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Identification of stress resilience module by weighted gene co-expression network analysis in Fkbp5-deficient mice

Authors
  • Kwon, Joonhong1
  • Kim, Yeong Jae1
  • Choi, Koeul1
  • Seol, Sihwan1
  • Kang, Hyo Jung1
  • 1 Chung-Ang University, 84 Heukseok-ro, Dongjak-gu, Seoul, 06974, South Korea , Seoul (South Korea)
Type
Published Article
Journal
Molecular Brain
Publisher
BioMed Central
Publication Date
Nov 27, 2019
Volume
12
Issue
1
Identifiers
DOI: 10.1186/s13041-019-0521-9
Source
Springer Nature
Keywords
License
Green

Abstract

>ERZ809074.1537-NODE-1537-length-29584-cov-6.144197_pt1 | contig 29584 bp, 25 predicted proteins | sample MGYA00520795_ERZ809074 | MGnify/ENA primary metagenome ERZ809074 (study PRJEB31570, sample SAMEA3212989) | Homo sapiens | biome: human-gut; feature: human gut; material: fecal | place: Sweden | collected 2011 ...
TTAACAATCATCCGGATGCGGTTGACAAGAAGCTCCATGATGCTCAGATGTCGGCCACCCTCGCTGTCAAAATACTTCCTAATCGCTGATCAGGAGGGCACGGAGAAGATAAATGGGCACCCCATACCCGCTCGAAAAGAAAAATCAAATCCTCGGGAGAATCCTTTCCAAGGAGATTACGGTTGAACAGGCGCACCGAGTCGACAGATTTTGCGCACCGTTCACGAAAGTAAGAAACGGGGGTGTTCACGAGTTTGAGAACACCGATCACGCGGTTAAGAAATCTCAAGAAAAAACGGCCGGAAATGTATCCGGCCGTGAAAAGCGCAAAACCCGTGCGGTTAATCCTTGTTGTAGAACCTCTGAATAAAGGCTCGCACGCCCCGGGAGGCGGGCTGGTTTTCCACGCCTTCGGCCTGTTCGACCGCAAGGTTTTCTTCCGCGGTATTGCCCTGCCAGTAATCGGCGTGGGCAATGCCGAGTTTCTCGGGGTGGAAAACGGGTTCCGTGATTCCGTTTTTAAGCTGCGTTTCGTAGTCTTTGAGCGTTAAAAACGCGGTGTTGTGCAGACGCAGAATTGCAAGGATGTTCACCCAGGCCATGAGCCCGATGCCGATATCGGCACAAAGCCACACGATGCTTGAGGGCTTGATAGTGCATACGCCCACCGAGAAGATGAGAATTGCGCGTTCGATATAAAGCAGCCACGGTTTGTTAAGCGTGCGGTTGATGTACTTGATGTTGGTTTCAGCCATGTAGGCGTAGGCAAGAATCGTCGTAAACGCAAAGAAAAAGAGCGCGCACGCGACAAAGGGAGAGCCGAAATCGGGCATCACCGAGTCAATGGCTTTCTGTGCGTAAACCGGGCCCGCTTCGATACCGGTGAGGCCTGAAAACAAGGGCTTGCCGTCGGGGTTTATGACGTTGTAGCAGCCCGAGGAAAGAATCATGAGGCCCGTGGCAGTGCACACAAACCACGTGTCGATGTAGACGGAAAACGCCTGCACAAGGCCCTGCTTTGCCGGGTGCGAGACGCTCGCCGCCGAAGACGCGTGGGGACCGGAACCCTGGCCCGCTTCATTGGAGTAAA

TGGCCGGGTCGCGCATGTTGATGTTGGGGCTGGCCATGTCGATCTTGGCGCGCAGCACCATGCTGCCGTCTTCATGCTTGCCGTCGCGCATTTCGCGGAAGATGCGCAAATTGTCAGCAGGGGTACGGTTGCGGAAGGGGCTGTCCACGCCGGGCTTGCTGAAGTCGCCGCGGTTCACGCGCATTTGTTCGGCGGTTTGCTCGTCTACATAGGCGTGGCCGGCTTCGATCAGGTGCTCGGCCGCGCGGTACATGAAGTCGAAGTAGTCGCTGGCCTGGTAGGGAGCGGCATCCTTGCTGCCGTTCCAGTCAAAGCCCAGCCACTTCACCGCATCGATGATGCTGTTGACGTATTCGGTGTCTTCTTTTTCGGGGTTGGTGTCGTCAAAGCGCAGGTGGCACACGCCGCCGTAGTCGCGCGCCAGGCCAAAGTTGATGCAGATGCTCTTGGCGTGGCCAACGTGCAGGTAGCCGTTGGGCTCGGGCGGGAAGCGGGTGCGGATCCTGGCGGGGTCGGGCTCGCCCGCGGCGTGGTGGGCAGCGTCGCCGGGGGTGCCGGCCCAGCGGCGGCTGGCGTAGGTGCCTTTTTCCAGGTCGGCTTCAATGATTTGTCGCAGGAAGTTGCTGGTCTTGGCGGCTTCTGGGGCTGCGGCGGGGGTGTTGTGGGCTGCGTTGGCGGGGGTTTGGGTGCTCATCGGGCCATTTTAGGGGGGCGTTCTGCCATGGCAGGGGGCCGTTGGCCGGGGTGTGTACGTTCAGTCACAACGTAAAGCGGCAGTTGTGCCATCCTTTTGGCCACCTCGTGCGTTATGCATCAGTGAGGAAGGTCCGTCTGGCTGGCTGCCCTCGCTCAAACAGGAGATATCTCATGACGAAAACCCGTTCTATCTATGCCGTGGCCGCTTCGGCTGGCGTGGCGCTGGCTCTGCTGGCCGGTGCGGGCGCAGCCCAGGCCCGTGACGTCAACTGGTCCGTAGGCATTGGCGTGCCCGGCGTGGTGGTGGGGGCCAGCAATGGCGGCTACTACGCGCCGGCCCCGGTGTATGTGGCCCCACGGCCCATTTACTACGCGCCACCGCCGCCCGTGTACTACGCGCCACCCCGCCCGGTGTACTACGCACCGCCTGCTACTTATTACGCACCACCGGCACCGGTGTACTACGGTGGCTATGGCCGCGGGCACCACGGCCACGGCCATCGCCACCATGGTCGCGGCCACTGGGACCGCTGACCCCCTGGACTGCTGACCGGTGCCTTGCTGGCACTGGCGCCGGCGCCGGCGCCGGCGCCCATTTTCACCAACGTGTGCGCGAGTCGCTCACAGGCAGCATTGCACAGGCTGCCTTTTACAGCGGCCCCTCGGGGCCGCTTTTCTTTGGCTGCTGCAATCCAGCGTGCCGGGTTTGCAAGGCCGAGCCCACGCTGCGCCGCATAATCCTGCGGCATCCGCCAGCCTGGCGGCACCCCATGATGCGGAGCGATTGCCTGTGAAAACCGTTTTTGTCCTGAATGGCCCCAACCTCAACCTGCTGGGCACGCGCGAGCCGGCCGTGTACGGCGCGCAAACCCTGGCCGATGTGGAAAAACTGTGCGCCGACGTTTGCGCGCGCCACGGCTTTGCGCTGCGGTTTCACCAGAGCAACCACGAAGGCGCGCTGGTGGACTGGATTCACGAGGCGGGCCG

FKBP5 encodes the FK506 binding protein 5, a glucocorticoid receptor (GR) binding protein known to play an important role in the physiological stress response. However, results from previous studies examining the association between common variants of FKBP5 and stress have been inconsistent. To investigate whether the loss of FKBP5 affects the stress response, we examined the behavior of mice following the induction of chronic restraint stress between homozygous wild-type and Fkbp5 knock-out mice. After 21 days of exposure to restraint stress, WT mice showed anhedonia, a core symptom of depression, which could be measured by a sucrose preference test. However, Fkbp5-deficient mice did not exhibit significant depressive-like behavior compared to the WT after exposure to chronic restraint stress. To investigate the molecular mechanism underlying stress resilience, we performed RNA sequencing analysis. The differentially expressed gene (DEG) analysis showed that chronic stress induced changes in various biological processes involved in cell-cell adhesion and inflammatory response. Weighted gene co-expression network analysis identified 60 characteristic modules that correlated with stress or the FKBP5 genotype. Among them, M55 showed a gene expression pattern consistent with behavioral changes after stress exposure, and the gene ontology analysis revealed that this was involved in nervous system development, gland morphogenesis, and inflammatory response. These results suggest that FKBP5 may be a crucial factor for the stress response, and that transcriptomic data can provide insight into stress-related pathophysiology.

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